What is a Futures Contract?

Understanding the fundamentals behind the futures industry is an important component for every new and aspiring futures trader to grasp.

To paint a clear picture of how futures trading has evolved into its current state, it’s helpful to review the definition of a futures contract and the origins of trading.

Origins of the Futures Contract

A futures contact is a standardized contract between a buyer and seller for the purchase or sale of financial instruments or physical commodities for future delivery on a regulated futures exchange. Traditionally, to exercise a futures contract, two conditions must be met.

  1. The buyer agrees to take delivery of the underlying product of the futures contract at the price it was bought.
  2. The seller agrees to deliver the underlying product of the futures contract at the price that it was sold.

Historically, this transaction took place at a futures market, also known as a cash or spot market, which offered a venue for the buyer and seller to meet and exchange a product for a cash transaction. These types of trading hubs and cities were established all throughout history in areas where both buyers and sellers would meet to exchange commodities and goods for on-the-spot delivery.

As negotiations from both buyers and sellers evolved, the cash forward transaction was born. Similar to a futures contract, a cash forward transaction is an agreement between the buyer and seller for a specified amount of a commodity to be delivered to a specific location at a later date. This transaction was the product of the buyer and seller negotiating the amount, quality of product and a timeframe for delivery. A distinguishable characteristic of a Cash Forward Transaction is its non-transferrable to a third party without consent from both the buyer and seller.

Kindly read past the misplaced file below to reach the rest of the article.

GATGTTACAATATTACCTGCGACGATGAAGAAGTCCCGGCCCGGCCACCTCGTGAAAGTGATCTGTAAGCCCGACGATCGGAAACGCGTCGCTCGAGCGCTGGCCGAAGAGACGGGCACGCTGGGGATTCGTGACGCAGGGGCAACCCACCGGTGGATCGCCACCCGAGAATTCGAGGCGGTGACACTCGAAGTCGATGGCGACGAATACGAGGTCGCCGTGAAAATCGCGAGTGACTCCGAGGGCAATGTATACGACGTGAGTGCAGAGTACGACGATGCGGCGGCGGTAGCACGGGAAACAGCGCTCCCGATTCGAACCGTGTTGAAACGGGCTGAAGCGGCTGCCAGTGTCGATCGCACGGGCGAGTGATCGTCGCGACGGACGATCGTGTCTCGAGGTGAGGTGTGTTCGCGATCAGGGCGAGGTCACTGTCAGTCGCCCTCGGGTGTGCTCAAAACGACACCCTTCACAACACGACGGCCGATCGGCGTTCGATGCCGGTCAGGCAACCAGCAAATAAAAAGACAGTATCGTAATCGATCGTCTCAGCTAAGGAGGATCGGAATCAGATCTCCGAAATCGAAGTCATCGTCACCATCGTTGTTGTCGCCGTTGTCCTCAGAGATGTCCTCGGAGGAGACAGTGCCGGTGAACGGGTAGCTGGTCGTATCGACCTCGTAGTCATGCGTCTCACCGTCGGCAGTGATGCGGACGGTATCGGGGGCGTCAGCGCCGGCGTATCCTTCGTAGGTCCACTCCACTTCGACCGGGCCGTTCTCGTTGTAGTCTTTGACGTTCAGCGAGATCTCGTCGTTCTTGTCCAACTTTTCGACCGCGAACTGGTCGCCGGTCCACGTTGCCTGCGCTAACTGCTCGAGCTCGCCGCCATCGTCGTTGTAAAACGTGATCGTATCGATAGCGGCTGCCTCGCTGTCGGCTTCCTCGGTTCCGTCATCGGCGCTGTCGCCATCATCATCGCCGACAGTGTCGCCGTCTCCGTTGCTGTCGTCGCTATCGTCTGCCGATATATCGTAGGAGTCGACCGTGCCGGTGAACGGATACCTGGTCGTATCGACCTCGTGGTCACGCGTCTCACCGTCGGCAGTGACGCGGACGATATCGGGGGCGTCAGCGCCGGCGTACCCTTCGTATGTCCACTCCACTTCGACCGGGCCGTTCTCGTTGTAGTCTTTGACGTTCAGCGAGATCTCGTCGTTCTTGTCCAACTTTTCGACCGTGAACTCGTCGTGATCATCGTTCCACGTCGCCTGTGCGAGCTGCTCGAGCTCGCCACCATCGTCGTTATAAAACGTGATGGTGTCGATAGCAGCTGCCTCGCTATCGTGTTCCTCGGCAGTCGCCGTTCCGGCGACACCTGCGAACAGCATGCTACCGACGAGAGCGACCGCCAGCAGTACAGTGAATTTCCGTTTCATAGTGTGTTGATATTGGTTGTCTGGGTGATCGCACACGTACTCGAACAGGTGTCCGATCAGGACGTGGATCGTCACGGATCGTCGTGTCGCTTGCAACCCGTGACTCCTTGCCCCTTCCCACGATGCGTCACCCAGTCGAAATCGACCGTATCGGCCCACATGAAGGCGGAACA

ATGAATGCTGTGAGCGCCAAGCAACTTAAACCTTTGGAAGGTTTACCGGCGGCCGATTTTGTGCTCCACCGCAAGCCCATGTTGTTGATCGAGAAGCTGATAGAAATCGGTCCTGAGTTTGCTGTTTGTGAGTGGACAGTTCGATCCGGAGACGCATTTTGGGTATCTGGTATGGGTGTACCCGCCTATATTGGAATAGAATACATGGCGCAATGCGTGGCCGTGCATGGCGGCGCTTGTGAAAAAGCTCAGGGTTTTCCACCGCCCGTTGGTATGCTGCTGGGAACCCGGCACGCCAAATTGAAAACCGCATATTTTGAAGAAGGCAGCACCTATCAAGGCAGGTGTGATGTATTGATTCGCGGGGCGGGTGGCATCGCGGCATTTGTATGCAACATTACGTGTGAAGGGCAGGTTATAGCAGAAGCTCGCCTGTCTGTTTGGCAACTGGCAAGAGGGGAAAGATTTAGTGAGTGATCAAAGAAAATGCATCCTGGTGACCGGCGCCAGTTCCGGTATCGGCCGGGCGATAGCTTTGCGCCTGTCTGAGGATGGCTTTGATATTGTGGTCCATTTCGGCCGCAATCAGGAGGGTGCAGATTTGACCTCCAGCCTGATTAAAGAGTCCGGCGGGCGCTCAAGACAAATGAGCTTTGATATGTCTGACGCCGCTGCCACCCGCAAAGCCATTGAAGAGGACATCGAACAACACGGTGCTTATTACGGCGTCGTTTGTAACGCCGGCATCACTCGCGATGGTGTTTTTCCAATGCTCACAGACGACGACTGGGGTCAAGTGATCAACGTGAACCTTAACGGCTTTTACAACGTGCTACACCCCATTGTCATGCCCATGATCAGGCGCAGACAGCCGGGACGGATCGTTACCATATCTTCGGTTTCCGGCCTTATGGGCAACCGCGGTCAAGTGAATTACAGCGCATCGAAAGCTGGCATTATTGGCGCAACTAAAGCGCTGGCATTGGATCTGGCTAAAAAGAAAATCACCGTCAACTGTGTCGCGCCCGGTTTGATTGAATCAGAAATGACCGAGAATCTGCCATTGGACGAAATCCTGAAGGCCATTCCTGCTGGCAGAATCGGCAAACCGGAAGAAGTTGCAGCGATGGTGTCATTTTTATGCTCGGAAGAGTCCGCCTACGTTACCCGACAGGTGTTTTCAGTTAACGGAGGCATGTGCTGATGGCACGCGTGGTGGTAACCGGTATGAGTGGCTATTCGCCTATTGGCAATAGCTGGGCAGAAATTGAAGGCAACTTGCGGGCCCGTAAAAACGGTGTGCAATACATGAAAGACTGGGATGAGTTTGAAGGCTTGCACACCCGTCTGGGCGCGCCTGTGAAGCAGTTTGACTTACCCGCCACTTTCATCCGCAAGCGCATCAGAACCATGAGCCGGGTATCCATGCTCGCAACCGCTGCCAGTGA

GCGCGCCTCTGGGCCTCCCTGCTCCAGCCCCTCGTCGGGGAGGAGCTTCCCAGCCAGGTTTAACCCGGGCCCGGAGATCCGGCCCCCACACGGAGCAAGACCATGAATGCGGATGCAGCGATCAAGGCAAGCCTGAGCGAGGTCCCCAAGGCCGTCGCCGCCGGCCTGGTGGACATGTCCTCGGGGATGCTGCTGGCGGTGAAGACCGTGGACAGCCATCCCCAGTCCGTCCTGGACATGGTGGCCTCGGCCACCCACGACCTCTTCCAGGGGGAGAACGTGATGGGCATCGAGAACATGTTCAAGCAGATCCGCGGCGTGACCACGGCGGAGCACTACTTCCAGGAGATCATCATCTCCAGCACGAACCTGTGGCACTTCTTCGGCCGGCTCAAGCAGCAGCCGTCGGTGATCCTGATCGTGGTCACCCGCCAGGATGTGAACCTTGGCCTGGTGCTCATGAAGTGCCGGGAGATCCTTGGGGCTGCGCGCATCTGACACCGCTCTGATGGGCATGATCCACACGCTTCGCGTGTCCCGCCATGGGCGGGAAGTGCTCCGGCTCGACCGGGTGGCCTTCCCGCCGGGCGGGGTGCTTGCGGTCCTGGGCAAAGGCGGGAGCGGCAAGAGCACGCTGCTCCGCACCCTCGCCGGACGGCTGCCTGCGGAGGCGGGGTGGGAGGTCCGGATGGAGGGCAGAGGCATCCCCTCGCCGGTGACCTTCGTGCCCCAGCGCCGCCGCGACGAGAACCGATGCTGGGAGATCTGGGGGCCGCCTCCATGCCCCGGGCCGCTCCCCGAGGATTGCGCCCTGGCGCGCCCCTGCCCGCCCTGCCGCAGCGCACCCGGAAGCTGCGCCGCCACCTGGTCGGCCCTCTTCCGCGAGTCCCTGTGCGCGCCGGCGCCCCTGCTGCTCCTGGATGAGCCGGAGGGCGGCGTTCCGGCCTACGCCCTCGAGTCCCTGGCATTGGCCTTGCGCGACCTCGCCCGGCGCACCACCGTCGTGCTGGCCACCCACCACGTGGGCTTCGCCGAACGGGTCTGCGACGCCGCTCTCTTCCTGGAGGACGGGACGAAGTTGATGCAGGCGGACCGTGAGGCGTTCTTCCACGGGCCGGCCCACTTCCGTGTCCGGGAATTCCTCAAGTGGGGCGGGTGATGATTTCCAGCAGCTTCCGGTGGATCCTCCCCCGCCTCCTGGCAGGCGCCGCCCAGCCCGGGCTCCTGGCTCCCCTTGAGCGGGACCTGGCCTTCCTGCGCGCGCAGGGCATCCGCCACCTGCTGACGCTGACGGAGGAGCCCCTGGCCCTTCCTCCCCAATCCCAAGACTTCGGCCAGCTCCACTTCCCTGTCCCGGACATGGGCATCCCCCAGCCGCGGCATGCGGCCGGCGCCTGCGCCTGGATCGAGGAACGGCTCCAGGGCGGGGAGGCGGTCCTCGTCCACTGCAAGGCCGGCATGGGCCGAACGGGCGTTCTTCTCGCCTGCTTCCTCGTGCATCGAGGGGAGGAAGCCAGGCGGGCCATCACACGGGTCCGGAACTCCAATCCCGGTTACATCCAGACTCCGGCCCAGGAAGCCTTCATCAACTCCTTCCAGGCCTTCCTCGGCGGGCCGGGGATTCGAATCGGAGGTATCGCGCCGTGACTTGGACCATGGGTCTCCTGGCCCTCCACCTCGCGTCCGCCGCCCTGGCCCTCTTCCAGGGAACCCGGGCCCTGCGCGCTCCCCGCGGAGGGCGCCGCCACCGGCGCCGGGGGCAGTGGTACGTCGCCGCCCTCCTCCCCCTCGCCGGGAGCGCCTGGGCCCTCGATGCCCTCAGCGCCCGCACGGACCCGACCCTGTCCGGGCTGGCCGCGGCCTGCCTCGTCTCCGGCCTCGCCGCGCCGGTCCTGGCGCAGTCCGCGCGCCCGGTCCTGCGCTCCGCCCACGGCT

Trading Futures Contracts Through an Exchange

In today’s marketplace, buyers and sellers are matched and orders are filtered to a central location, aka, the exchange. Because futures contracts are standardized by a futures exchange, the quantity of the underlying product is a pre-defined amount:

  • 5,000 Bushels of Wheat
  • 1,000 Barrels of Crude Oil
  • 100 Troy Ounces of Gold

New futures traders often wonder if the delivery of a commodity will come to fruition after a contract expires. Should one be prepared to securely store or deliver 1,000 of Crude Oil at contract maturity?

The short answer is no.

Brokerage Trade Desks closely monitor open positions nearing maturity and communicate with traders about liquidating the positions.

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